Thomas J. Story

Cascades lace a lushly planted hillside

Mary-Kate Mackey,  – November 5, 2004

A steep bank rising behind the Sunset Northwest Idea House in Portland seemed like the perfect place for a waterfall. Better yet, why not two cascades so they could be seen from all rooms facing the garden? That was the thinking of Gerald Ouellette of G&O Landscaping in Sherwood, Oregon (503/625-6625), who specializes in building natural-looking waterfalls.

Using an excavator for rough work and shovels to finish, Ouellette sculpted the bank into a series of ledges. Starting from the bottom up, he laid a .45-mil rubber liner over the watercourse, then carefully placed boulders from the Columbia River Gorge on the liner. At the top of the watercourse, two streams converge from different directions, tumbling over flat ledges before pouring together into a pool next to the patio.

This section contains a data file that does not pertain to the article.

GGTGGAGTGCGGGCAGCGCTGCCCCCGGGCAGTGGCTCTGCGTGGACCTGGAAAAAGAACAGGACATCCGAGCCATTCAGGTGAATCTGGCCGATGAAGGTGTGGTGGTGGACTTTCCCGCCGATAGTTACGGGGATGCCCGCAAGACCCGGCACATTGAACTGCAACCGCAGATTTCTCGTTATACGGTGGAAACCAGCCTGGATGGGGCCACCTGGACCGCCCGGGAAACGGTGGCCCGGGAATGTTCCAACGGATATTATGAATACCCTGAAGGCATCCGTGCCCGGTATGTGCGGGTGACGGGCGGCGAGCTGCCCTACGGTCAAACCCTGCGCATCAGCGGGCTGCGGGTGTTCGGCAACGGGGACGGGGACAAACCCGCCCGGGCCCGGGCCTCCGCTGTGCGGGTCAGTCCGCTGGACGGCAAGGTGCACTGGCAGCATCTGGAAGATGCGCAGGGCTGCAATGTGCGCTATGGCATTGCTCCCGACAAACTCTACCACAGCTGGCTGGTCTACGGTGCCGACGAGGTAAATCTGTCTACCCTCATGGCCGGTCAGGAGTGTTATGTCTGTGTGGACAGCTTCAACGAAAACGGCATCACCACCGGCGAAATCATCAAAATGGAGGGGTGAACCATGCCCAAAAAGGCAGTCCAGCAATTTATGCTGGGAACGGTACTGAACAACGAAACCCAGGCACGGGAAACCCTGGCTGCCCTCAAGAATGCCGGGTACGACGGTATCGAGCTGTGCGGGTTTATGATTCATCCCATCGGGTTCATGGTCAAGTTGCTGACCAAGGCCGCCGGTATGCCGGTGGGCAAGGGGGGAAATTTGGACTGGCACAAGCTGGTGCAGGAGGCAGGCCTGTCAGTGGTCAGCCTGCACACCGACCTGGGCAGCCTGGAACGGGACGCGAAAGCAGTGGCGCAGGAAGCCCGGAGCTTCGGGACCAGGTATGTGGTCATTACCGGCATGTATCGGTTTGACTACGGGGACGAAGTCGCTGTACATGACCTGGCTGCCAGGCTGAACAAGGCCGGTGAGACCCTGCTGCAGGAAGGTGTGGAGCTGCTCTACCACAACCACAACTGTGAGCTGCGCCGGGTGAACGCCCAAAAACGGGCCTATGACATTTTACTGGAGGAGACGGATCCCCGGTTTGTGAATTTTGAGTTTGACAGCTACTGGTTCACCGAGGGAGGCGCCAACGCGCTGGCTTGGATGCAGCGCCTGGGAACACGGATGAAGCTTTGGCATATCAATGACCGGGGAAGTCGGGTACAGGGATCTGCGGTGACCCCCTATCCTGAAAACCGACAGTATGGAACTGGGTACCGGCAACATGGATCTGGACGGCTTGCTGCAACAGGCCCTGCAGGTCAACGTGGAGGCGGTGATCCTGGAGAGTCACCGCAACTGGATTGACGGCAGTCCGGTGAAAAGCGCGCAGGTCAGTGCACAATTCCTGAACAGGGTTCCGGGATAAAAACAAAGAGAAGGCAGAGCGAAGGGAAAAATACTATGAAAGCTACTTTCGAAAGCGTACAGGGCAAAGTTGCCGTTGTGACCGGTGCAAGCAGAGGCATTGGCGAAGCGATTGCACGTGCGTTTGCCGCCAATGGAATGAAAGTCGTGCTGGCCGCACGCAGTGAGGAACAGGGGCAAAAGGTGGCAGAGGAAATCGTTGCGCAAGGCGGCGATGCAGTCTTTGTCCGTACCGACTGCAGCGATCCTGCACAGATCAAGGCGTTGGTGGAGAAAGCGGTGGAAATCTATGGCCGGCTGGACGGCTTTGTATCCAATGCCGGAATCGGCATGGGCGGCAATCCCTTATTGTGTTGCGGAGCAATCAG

Two pumps hidden under rocks in the pool recirculate 150 gallons of water per minute from the pool to the falls. A biological filter beneath the stones keeps the water running clear.

Up on the hill, pinkish white blossoms of Abelia chinensis and purple-flowered verbena soften rock faces near a bright green tuft of ‘Greek Spicy Globe’ basil. The blue flowers of catmint and the silvery foliage of licorice plant (Helichrysum petiolare) spill out of nooks and crannies. Around the pool, a nicotiana bears starry white blooms, while hostas (‘Krossa Regal’ and ‘Invincible’) put out pale lavender flowers. In the crevices among the rocks, patches of brilliant green Irish moss (Sagina subulata) catch water droplets that sparkle in the sun.

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